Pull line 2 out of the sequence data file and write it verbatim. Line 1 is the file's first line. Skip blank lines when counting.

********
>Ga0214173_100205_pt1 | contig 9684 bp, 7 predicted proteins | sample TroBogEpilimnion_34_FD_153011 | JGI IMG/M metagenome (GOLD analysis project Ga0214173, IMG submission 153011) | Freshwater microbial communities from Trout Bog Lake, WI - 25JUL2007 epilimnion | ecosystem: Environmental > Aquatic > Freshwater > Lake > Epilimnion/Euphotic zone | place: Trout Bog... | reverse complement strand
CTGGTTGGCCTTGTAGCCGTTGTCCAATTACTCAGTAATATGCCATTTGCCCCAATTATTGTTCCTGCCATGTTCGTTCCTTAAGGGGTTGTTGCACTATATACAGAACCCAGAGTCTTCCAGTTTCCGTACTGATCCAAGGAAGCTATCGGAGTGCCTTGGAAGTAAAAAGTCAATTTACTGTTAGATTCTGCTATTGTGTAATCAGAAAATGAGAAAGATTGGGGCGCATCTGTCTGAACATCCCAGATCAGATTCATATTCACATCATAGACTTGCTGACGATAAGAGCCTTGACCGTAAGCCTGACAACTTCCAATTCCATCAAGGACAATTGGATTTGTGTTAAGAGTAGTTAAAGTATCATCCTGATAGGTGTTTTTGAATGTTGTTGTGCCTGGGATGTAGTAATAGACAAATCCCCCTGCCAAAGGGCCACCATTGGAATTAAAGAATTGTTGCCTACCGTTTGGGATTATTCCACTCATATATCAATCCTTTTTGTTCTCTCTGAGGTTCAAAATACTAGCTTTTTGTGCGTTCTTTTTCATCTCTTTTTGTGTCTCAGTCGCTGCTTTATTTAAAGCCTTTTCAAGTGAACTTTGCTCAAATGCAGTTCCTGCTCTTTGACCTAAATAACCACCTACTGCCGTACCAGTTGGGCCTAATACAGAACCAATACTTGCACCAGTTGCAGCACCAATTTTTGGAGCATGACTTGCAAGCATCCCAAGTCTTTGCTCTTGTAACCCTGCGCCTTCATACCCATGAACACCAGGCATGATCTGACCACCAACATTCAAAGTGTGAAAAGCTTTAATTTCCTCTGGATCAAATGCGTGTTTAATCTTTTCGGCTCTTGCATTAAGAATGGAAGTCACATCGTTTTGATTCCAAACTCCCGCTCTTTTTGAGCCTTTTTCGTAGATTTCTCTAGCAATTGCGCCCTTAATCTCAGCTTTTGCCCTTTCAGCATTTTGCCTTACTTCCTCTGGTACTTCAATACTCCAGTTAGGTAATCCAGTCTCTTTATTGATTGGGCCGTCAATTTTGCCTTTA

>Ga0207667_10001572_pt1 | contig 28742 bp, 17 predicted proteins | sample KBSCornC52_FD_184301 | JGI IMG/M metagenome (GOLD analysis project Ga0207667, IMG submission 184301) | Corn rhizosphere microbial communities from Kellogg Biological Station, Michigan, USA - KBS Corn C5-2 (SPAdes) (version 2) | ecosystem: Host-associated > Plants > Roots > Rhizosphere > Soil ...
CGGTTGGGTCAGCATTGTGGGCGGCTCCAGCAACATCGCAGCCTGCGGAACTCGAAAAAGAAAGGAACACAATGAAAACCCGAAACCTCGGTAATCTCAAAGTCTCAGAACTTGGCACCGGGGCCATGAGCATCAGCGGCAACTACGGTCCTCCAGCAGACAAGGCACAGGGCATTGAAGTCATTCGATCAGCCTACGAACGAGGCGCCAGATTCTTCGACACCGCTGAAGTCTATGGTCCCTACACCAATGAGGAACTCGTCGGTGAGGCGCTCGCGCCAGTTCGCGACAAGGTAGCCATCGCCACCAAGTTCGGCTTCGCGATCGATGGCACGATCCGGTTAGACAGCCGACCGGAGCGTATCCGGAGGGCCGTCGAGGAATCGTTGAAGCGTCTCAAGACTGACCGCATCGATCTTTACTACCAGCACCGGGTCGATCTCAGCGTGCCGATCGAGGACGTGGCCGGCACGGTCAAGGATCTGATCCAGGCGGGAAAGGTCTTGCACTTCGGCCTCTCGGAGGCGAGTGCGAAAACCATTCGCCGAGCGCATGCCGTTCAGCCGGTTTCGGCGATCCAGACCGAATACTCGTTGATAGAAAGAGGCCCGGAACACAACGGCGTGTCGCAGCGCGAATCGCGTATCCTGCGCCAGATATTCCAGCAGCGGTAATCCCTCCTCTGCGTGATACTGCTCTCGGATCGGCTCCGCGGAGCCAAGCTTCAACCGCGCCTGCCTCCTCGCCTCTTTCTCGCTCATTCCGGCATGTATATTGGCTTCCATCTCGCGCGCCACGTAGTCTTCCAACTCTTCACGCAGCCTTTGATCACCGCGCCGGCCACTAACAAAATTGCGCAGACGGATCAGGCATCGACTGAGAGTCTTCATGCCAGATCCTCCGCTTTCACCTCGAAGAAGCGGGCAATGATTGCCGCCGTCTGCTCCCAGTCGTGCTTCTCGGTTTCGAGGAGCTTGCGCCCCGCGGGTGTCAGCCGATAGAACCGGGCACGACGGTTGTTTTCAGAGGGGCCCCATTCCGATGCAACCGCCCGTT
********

CTGGTTGGCCTTGTAGCCGTTGTCCAATTACTCAGTAATATGCCATTTGCCCCAATTATTGTTCCTGCCATGTTCGTTCCTTAAGGGGTTGTTGCACTATATACAGAACCCAGAGTCTTCCAGTTTCCGTACTGATCCAAGGAAGCTATCGGAGTGCCTTGGAAGTAAAAAGTCAATTTACTGTTAGATTCTGCTATTGTGTAATCAGAAAATGAGAAAGATTGGGGCGCATCTGTCTGAACATCCCAGATCAGATTCATATTCACATCATAGACTTGCTGACGATAAGAGCCTTGACCGTAAGCCTGACAACTTCCAATTCCATCAAGGACAATTGGATTTGTGTTAAGAGTAGTTAAAGTATCATCCTGATAGGTGTTTTTGAATGTTGTTGTGCCTGGGATGTAGTAATAGACAAATCCCCCTGCCAAAGGGCCACCATTGGAATTAAAGAATTGTTGCCTACCGTTTGGGATTATTCCACTCATATATCAATCCTTTTTGTTCTCTCTGAGGTTCAAAATACTAGCTTTTTGTGCGTTCTTTTTCATCTCTTTTTGTGTCTCAGTCGCTGCTTTATTTAAAGCCTTTTCAAGTGAACTTTGCTCAAATGCAGTTCCTGCTCTTTGACCTAAATAACCACCTACTGCCGTACCAGTTGGGCCTAATACAGAACCAATACTTGCACCAGTTGCAGCACCAATTTTTGGAGCATGACTTGCAAGCATCCCAAGTCTTTGCTCTTGTAACCCTGCGCCTTCATACCCATGAACACCAGGCATGATCTGACCACCAACATTCAAAGTGTGAAAAGCTTTAATTTCCTCTGGATCAAATGCGTGTTTAATCTTTTCGGCTCTTGCATTAAGAATGGAAGTCACATCGTTTTGATTCCAAACTCCCGCTCTTTTTGAGCCTTTTTCGTAGATTTCTCTAGCAATTGCGCCCTTAATCTCAGCTTTTGCCCTTTCAGCATTTTGCCTTACTTCCTCTGGTACTTCAATACTCCAGTTAGGTAATCCAGTCTCTTTATTGATTGGGCCGTCAATTTTGCCTTTA